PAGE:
Reporting on Conflict in Darfur: The Importance of Access, Research and Evidence
Jonathan Loeb, Senior Crisis Adviser, Amnesty International
Mike Lewis, Senior Adviser, Conflict Armament Research
Chair: Eddie Thomas, Independent Researcher
Violence has persisted for 13 years in the Darfur region of Sudan, with fighting between militias and the government, intertribal tensions and the proliferation of arms leading to the deaths of more than 300,000 and displacement of 2.5 million people, according to the United Nations. In early 2016, Sudanese government forces launched a military campaign in Jebel Marra, aiming to defeat the Sudan Liberation Army/Abdul Wahid and the government message since has been that the war in Darfur is over.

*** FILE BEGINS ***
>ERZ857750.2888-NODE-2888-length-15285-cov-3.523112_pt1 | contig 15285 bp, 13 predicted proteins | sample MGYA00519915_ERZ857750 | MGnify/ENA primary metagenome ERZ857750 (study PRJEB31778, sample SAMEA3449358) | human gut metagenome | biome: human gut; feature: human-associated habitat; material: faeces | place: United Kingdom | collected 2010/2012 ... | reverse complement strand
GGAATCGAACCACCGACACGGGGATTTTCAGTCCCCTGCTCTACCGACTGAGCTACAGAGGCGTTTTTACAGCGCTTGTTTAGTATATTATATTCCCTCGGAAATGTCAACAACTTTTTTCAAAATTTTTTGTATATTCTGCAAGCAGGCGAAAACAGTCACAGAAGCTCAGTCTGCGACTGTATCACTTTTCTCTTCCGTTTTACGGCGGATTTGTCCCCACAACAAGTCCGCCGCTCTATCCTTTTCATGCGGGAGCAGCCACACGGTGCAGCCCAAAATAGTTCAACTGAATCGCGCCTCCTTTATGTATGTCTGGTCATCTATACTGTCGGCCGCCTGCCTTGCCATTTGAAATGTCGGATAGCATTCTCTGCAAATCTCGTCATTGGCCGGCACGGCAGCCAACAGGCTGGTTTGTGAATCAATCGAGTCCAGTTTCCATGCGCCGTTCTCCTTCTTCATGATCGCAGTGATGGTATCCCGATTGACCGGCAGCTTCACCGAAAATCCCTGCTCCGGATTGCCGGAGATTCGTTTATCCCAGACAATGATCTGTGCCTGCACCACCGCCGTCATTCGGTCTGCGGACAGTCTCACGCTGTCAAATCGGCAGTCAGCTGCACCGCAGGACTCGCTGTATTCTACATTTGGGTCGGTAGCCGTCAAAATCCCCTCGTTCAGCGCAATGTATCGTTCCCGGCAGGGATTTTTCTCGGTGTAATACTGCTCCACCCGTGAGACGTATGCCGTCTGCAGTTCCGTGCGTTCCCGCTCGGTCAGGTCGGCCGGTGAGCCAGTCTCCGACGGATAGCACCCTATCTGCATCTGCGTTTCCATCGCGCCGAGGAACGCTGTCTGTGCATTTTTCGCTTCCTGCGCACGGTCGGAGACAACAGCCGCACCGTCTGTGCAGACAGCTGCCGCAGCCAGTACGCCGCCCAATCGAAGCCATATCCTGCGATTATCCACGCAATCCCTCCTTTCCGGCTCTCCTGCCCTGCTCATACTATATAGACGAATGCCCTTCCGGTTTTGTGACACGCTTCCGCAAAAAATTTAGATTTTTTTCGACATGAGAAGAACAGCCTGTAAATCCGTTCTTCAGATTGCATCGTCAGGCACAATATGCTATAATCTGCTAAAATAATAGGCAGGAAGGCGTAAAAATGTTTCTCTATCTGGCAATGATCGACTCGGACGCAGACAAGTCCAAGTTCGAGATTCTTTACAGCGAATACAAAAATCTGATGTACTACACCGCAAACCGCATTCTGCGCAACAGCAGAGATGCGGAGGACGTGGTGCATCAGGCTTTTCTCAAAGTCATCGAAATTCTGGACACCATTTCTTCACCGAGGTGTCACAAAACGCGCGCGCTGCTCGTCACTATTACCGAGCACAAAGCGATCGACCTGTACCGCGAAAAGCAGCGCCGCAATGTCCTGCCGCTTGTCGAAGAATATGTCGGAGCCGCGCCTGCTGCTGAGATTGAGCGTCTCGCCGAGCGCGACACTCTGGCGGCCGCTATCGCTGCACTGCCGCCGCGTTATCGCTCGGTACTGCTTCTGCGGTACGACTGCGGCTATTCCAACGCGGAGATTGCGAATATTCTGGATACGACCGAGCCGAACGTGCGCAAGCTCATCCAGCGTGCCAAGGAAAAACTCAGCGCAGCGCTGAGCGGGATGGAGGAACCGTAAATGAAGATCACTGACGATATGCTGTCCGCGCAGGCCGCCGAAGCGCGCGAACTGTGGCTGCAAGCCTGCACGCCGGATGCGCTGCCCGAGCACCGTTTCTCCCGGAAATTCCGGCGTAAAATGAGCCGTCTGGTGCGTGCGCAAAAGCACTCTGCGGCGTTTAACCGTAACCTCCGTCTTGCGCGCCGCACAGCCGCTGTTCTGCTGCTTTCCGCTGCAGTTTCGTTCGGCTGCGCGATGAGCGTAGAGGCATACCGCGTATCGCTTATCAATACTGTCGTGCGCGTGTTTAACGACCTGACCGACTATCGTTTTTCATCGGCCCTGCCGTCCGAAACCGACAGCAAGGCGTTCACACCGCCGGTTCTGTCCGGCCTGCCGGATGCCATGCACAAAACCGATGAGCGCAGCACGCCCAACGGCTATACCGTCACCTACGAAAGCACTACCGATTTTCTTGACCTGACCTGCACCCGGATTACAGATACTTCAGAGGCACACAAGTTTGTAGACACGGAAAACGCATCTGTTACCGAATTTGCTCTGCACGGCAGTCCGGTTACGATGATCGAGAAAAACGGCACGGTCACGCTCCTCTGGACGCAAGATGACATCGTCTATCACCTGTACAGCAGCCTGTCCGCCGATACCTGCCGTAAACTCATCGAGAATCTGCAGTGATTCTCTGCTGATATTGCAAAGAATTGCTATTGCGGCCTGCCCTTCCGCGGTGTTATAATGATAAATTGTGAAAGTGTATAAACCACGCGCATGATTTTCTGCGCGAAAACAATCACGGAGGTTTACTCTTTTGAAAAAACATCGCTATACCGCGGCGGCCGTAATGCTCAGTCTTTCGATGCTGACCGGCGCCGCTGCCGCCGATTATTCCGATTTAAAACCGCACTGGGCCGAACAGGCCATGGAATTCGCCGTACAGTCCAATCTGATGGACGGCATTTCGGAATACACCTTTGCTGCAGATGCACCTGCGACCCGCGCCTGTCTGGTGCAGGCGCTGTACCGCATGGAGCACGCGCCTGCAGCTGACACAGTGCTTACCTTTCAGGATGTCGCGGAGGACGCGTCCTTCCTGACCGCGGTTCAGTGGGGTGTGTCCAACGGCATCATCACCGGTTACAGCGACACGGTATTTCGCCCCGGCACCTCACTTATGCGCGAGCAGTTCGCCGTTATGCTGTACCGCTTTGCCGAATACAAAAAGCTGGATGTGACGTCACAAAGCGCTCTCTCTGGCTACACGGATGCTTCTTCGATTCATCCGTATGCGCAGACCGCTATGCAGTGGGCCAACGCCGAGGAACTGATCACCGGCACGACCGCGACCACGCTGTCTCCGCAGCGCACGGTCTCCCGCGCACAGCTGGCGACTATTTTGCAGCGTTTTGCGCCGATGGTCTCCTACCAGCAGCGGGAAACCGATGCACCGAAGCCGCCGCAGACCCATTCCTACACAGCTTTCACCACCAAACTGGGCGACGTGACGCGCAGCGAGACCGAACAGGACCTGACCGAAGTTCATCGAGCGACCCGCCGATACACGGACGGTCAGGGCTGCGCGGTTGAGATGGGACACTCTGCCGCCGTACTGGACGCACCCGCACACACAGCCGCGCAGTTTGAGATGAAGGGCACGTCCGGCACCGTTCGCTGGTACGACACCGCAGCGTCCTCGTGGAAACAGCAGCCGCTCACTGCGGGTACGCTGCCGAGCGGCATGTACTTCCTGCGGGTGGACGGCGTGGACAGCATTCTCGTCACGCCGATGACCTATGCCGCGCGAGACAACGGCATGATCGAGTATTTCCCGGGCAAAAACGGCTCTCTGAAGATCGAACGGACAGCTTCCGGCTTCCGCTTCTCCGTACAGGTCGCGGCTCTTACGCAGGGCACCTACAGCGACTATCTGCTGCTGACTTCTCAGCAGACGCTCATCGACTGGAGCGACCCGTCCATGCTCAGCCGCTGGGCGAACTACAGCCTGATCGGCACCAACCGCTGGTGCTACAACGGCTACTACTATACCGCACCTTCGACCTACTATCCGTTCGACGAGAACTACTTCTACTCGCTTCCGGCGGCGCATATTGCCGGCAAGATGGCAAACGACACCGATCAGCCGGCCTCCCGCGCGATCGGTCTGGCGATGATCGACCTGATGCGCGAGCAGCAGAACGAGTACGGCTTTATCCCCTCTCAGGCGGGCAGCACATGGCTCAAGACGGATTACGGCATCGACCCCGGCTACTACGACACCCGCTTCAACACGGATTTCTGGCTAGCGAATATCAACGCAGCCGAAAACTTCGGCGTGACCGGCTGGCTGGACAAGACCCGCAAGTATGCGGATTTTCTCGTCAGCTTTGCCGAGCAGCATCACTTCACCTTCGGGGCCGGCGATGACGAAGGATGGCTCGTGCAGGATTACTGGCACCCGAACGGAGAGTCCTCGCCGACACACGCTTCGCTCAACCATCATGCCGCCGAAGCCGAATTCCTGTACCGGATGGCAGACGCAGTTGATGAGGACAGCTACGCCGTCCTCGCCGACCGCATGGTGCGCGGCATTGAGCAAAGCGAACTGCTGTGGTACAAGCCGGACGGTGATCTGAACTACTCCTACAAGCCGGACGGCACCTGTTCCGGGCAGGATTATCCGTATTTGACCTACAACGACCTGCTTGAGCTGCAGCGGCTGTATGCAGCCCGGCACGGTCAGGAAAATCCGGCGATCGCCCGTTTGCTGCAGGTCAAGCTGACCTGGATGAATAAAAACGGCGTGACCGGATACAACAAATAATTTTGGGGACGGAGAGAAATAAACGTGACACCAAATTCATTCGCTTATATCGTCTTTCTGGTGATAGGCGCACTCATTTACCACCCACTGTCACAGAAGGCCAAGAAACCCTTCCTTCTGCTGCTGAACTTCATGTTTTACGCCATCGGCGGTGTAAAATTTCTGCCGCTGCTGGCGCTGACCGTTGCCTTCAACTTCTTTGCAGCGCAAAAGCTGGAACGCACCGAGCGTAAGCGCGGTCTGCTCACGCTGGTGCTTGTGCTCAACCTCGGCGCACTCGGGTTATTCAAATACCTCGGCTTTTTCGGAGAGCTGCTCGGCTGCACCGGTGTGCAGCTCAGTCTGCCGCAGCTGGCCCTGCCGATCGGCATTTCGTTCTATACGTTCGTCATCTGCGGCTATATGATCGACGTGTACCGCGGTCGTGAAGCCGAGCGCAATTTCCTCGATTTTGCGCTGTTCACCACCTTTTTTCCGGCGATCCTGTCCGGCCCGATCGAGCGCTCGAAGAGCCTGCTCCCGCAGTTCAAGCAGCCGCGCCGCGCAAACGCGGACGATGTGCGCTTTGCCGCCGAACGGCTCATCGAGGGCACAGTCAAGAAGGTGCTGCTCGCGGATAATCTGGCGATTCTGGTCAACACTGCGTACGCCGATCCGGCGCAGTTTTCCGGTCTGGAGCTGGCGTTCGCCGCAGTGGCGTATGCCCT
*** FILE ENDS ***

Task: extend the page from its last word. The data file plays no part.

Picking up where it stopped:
A recent report by Amnesty International alleges the use of chemical and other weapons by government forces on civilians during fighting in Jebel Marra this year. However, access to credible information about armed violence in the region and the impact on the civilian population is difficult to obtain due to government restrictions. The African Union/United Nations Mission in Darfur has been unable to access the most affected conflict areas.
The speakers will discuss the report findings, the current situation in Darfur and the importance of conducting impartial, evidence-based reporting.